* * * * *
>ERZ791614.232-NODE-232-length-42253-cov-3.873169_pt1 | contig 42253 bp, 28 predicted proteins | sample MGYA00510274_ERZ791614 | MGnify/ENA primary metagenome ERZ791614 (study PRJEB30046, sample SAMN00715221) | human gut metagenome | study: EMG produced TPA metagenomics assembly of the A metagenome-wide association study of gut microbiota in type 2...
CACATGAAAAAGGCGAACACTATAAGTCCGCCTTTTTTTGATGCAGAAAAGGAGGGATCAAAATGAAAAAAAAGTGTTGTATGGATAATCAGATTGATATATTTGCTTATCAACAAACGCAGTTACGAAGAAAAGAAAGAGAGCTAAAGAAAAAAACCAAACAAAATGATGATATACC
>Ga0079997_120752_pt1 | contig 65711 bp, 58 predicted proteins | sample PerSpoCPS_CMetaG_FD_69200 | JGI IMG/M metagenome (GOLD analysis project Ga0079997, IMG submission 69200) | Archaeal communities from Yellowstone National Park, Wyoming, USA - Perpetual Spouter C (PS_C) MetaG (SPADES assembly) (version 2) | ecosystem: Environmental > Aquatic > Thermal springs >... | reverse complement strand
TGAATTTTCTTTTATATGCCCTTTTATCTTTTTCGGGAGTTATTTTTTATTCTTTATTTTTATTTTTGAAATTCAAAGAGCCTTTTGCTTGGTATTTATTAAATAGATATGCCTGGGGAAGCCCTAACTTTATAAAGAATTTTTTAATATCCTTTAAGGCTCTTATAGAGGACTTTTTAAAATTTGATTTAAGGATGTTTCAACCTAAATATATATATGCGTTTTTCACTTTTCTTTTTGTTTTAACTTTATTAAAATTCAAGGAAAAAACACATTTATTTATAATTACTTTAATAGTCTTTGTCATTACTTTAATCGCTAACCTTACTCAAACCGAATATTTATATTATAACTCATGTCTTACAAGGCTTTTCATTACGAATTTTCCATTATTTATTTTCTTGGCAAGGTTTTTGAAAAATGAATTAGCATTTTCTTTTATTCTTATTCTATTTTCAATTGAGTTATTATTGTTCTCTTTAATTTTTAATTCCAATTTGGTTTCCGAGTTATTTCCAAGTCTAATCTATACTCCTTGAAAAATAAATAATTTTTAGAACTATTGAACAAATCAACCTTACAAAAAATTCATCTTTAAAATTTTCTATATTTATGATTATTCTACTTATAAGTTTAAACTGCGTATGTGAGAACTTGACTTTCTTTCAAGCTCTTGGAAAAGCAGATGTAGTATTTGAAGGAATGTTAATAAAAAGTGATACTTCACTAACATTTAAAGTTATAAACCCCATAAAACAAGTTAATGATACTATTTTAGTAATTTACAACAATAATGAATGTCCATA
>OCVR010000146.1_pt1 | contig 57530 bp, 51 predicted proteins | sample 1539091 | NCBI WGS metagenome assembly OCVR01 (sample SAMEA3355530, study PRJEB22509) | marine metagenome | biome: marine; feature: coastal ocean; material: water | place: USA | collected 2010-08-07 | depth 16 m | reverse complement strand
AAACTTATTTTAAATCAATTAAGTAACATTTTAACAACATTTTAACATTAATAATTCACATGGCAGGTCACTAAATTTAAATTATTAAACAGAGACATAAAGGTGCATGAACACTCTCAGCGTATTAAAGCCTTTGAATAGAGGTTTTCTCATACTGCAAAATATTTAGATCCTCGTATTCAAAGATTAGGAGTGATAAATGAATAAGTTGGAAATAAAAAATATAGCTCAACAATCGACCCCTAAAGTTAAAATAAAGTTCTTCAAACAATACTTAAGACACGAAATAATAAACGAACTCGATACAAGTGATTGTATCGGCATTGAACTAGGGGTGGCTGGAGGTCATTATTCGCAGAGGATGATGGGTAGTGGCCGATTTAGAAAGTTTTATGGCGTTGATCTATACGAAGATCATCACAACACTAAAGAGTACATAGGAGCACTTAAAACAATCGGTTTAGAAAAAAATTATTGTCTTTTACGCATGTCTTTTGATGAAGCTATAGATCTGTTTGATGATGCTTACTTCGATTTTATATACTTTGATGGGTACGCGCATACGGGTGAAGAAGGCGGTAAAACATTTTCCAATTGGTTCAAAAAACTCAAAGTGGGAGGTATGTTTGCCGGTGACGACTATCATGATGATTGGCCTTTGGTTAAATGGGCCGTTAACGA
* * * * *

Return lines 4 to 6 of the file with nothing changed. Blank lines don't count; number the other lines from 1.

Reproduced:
TGAATTTTCTTTTATATGCCCTTTTATCTTTTTCGGGAGTTATTTTTTATTCTTTATTTTTATTTTTGAAATTCAAAGAGCCTTTTGCTTGGTATTTATTAAATAGATATGCCTGGGGAAGCCCTAACTTTATAAAGAATTTTTTAATATCCTTTAAGGCTCTTATAGAGGACTTTTTAAAATTTGATTTAAGGATGTTTCAACCTAAATATATATATGCGTTTTTCACTTTTCTTTTTGTTTTAACTTTATTAAAATTCAAGGAAAAAACACATTTATTTATAATTACTTTAATAGTCTTTGTCATTACTTTAATCGCTAACCTTACTCAAACCGAATATTTATATTATAACTCATGTCTTACAAGGCTTTTCATTACGAATTTTCCATTATTTATTTTCTTGGCAAGGTTTTTGAAAAATGAATTAGCATTTTCTTTTATTCTTATTCTATTTTCAATTGAGTTATTATTGTTCTCTTTAATTTTTAATTCCAATTTGGTTTCCGAGTTATTTCCAAGTCTAATCTATACTCCTTGAAAAATAAATAATTTTTAGAACTATTGAACAAATCAACCTTACAAAAAATTCATCTTTAAAATTTTCTATATTTATGATTATTCTACTTATAAGTTTAAACTGCGTATGTGAGAACTTGACTTTCTTTCAAGCTCTTGGAAAAGCAGATGTAGTATTTGAAGGAATGTTAATAAAAAGTGATACTTCACTAACATTTAAAGTTATAAACCCCATAAAACAAGTTAATGATACTATTTTAGTAATTTACAACAATAATGAATGTCCATA
>OCVR010000146.1_pt1 | contig 57530 bp, 51 predicted proteins | sample 1539091 | NCBI WGS metagenome assembly OCVR01 (sample SAMEA3355530, study PRJEB22509) | marine metagenome | biome: marine; feature: coastal ocean; material: water | place: USA | collected 2010-08-07 | depth 16 m | reverse complement strand
AAACTTATTTTAAATCAATTAAGTAACATTTTAACAACATTTTAACATTAATAATTCACATGGCAGGTCACTAAATTTAAATTATTAAACAGAGACATAAAGGTGCATGAACACTCTCAGCGTATTAAAGCCTTTGAATAGAGGTTTTCTCATACTGCAAAATATTTAGATCCTCGTATTCAAAGATTAGGAGTGATAAATGAATAAGTTGGAAATAAAAAATATAGCTCAACAATCGACCCCTAAAGTTAAAATAAAGTTCTTCAAACAATACTTAAGACACGAAATAATAAACGAACTCGATACAAGTGATTGTATCGGCATTGAACTAGGGGTGGCTGGAGGTCATTATTCGCAGAGGATGATGGGTAGTGGCCGATTTAGAAAGTTTTATGGCGTTGATCTATACGAAGATCATCACAACACTAAAGAGTACATAGGAGCACTTAAAACAATCGGTTTAGAAAAAAATTATTGTCTTTTACGCATGTCTTTTGATGAAGCTATAGATCTGTTTGATGATGCTTACTTCGATTTTATATACTTTGATGGGTACGCGCATACGGGTGAAGAAGGCGGTAAAACATTTTCCAATTGGTTCAAAAAACTCAAAGTGGGAGGTATGTTTGCCGGTGACGACTATCATGATGATTGGCCTTTGGTTAAATGGGCCGTTAACGA